If you recall, it was an assassination that began World War I. Is history about to repeat itself, in the death of Iranian General Qasem Soleimani, killed by a US drone as his convoy exited Baghdad International Airport on 3 January 2020? Soleimani was head of Iran’s elite Quds force, a division of its Islamic Revolutionary Guard Corps, primarily involved with extraterritorial military and clandestine operations. Soleimani had coordinated with proxy and client terrorist groups in anti-US actions outside Iran, across the Mid-East, had pioneered the IED attacks, and was responsible, directly or indirectly, for the deaths of countless Americans and local civilians.
Asteroid Astrology: International
Israeli Prime Minister Benjamin “Bibi” Netanyahu was indicted on charges of corruption on November 21st, just as asteroid Swindle returned to its natal degree of 26 Virgo. The embattled Netanyahu has been fighting for his political life for months, with two inconclusive general elections in April and September 2019 showing no clear victor, and neither Bibi nor his chief rival, Benny Gantz, able to form a collation government, leaving Israel essentially leaderless. Head of the center-right Likud Party, Netanyahu has been PM since 2009, following an earlier stint in the late ‘90s, but has been under investigation for corruption for almost three years, before Israel’s Attorney General filed charges of bribery, fraud and breach of trust. Netanyahu, a staunch Trump ally, has characterized the indictment as a “witch hunt” and attempted coup (gee, I wonder where he got that idea from?).
“To buy or not to buy, that is the question.” US President Donald Trump faced this apparent dilemma this week, as he floated a desire to purchase the island of Greenland from the Danes. The bizarre notion may have been prompted by the ghost of Hamlet’s father, rattling around the West Wing while on vacation from Elsinore, but initially it yielded mocking commentary from around the globe. Until Greenlanders rebuffed Trump, and the Danish Prime Minister called the idea “absurd.” Then The Donald went into full assault mode, calling the PM “nasty” and cancelling a state visit to Denmark, a NATO ally, planned for early September.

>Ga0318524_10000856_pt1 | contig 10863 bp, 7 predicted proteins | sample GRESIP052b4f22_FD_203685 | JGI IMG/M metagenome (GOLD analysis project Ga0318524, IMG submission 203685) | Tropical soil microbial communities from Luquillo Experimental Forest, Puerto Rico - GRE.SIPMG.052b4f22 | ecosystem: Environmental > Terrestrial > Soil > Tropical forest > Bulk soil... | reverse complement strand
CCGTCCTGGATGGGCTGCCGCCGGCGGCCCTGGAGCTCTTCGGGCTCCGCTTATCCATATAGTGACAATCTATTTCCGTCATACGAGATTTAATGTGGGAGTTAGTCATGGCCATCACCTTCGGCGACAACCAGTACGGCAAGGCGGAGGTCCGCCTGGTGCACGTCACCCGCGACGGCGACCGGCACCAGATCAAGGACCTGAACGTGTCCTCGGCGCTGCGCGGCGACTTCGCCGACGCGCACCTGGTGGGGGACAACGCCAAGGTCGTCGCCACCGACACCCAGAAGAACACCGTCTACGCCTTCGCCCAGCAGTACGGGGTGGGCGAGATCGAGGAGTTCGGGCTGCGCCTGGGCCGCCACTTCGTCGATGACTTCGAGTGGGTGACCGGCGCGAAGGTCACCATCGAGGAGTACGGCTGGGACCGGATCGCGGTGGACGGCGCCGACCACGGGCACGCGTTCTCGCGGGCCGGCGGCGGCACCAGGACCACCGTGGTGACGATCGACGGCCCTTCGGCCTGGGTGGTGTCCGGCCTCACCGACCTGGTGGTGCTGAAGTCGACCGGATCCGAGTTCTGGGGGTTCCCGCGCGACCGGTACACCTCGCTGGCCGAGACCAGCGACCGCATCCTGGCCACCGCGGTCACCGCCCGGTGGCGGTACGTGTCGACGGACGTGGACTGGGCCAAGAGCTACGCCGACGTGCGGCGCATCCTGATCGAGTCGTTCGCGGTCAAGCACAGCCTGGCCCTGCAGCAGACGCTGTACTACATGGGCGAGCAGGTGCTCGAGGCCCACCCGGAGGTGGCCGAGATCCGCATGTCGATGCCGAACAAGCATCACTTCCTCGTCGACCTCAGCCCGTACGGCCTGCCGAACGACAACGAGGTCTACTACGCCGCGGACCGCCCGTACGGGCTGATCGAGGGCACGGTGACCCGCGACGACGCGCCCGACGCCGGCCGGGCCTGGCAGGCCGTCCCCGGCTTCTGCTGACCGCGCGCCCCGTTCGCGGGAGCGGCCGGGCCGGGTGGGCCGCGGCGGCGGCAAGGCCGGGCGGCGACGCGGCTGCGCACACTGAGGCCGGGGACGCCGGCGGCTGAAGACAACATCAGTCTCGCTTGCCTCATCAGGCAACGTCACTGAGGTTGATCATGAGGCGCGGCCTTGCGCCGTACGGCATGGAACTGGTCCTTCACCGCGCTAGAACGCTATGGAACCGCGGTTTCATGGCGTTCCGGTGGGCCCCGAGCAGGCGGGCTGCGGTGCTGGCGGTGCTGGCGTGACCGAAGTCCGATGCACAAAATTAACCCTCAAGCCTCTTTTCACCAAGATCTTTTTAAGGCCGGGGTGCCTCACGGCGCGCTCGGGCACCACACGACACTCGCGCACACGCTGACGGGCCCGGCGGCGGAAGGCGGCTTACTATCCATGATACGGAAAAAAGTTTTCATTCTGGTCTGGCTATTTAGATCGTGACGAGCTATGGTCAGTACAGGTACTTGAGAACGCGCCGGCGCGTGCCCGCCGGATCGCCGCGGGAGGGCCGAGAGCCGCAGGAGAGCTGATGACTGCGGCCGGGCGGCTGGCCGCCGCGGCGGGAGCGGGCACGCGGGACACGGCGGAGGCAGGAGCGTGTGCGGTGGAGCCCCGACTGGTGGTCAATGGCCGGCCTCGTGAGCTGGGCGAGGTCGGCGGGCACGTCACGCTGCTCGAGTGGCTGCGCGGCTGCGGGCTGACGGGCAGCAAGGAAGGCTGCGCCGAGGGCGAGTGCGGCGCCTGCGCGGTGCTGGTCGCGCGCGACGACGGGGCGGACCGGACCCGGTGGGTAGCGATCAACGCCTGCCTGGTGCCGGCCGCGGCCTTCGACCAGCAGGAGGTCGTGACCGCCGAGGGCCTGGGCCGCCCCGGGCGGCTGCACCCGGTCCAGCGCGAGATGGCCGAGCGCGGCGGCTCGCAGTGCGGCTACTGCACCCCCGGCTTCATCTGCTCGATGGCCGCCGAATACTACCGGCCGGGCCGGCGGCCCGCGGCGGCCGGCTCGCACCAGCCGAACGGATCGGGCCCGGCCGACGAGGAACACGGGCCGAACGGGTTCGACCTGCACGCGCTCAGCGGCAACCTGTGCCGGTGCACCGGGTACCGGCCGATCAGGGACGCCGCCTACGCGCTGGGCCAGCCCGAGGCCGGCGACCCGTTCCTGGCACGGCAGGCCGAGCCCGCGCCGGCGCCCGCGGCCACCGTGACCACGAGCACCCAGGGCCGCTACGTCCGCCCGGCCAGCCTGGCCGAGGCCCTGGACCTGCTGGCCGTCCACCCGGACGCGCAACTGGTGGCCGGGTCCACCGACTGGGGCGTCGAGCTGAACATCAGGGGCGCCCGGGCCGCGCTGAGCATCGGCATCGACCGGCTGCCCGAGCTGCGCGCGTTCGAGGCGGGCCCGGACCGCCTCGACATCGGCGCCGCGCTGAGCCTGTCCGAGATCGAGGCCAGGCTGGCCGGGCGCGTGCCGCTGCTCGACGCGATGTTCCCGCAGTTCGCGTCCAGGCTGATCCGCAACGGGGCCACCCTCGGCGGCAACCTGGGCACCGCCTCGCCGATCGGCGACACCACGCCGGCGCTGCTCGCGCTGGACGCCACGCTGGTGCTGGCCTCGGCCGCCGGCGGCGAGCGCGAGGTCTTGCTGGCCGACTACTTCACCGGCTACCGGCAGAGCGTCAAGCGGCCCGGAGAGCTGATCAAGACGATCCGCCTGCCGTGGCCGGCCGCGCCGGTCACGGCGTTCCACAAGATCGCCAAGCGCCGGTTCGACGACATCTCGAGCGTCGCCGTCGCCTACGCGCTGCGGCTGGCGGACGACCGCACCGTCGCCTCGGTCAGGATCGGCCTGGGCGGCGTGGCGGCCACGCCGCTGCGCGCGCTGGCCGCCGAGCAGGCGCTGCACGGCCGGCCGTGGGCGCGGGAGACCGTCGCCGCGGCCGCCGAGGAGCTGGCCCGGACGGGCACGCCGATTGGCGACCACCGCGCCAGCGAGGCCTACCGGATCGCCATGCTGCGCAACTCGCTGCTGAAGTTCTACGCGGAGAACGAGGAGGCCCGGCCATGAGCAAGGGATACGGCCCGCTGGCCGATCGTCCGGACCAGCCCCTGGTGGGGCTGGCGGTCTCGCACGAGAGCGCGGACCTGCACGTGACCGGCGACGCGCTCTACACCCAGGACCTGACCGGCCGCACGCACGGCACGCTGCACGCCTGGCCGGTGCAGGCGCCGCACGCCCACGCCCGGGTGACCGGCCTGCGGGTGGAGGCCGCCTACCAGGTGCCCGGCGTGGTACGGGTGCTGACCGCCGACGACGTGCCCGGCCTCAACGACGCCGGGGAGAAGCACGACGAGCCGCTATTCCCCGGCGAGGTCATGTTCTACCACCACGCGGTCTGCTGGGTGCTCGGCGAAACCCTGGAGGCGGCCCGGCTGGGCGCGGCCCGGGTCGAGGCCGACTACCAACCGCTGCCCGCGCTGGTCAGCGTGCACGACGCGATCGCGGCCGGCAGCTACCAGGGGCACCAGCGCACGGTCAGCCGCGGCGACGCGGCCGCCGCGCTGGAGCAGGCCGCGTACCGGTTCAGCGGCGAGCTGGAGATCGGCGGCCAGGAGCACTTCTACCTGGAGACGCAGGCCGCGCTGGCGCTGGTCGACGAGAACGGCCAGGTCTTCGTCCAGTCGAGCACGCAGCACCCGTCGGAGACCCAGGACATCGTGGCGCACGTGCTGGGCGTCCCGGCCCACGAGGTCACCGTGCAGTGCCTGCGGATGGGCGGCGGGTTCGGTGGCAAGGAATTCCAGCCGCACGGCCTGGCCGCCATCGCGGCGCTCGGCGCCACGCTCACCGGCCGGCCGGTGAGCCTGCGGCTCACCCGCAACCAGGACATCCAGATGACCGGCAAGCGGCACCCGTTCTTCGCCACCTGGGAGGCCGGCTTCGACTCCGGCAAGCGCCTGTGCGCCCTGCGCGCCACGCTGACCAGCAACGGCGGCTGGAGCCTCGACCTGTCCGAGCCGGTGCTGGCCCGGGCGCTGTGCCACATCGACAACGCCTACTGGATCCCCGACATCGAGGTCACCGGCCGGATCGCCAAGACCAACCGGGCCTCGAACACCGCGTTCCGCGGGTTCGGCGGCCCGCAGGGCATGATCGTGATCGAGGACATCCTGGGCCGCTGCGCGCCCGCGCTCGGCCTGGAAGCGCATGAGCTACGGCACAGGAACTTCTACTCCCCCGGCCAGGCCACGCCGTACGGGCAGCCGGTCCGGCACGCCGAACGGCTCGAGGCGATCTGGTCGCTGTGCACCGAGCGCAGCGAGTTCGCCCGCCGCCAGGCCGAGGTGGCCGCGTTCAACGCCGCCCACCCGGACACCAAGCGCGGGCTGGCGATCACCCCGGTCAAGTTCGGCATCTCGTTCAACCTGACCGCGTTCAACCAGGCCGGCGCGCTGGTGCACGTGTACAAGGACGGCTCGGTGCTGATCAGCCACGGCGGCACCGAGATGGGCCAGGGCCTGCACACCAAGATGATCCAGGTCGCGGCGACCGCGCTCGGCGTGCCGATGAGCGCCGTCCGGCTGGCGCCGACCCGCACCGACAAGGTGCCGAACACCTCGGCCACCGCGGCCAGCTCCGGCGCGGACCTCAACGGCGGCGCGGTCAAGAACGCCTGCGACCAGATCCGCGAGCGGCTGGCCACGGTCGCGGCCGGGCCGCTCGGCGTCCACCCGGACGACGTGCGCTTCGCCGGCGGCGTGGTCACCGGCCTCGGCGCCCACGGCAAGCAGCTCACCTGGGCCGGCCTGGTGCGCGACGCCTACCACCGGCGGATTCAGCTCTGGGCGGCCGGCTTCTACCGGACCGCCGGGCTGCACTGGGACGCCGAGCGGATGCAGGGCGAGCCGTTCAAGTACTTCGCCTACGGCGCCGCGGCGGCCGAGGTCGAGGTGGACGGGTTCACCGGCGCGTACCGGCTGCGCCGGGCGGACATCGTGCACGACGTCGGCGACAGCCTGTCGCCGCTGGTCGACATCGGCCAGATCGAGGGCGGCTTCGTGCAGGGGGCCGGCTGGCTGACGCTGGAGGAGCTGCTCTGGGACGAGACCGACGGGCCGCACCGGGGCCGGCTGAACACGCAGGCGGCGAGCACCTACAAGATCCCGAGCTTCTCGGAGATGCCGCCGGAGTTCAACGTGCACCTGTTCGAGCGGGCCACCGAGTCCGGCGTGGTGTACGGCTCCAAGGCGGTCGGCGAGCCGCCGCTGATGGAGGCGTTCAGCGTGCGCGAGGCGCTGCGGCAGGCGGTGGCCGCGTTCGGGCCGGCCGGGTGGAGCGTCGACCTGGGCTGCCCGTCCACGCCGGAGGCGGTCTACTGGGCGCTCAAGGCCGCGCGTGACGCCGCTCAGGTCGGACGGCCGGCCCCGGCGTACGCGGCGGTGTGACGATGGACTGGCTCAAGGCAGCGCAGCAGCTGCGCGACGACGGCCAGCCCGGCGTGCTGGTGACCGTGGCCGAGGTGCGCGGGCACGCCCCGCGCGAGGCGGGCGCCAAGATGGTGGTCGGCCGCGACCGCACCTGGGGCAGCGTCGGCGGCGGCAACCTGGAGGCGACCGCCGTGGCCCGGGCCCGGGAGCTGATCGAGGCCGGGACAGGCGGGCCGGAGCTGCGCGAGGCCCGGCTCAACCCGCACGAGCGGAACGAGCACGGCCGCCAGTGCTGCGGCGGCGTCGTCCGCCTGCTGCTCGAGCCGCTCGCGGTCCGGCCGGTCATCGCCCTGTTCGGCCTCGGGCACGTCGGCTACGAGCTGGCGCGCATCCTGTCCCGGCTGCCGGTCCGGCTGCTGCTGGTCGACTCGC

At 12:05 PM BST on July 23rd, 2019, in London, England, it was announced that former UK Foreign Secretary Boris Johnson had been elected Leader of the Conservative Party, currently in power in Britain. Although the formality of outgoing PM Theresa May’s resignation to the Queen, and Her Majesty’s formal invitation to Johnson to form a government, will not occur until the following day, the vote effectively makes Boris Johnson the next Prime Minister of the United Kingdom.
A former journalist, Member of Parliament, Mayor of London and Foreign Secretary, the blonde, mop-headed Johnson has often been compared to Donald Trump, predominantly for their trademark bluster and the incendiary nature of their statements, as well as a similarly anti-immigrant, isolationist, transactional political opportunist bent. A leader in the pro-Brexit movement, Johnson has vowed to fully sever ties with the European Union by the current October 31st deadline, come what may.
On May 24th, 2019, UK PM Theresa May made a tearful departure from the political scene, as she announced her resignation in the wake of the collapse of the disastrous Brexit negotiations to withdraw Britain from the EU. The move was not unexpected, as May had intimated as much, should the third vote on a dissolution proposal fail in Parliament, which it did in late March. At that time the European Union gave Britain a further seven months to craft a deal suitable to all parties, but having failed at each successive attempt over the prior three years, May felt new leadership was required to resolve the impasse.
There were a lot of bad and flawed decisions that came out of 2016, like the election of Donald Trump as President of the United States. With Uranus and TNO Eris locked in embrace and opposing Jupiter, populations across the globe that considered themselves disrespected, marginalized, or disadvantaged (all Eris) rose up in revolt, seeking change (both Uranus), with responses which were overblown and expressed in the political realm (both Jupiter). At least in the US we can say that only a minority of the electorate supported this ill-considered change.
Not so in the UK, where voters narrowly approved the British exit, or Brexit, from the European Union. In a sterling example of why we don’t generally submit complex policy decisions to the whims and prejudices of the uninformed masses, Britain now faces that most dreaded of possible outcomes from the vote: a Hard Brexit, with no deal achieved to replace Britain’s about-to-be-severed continental connections.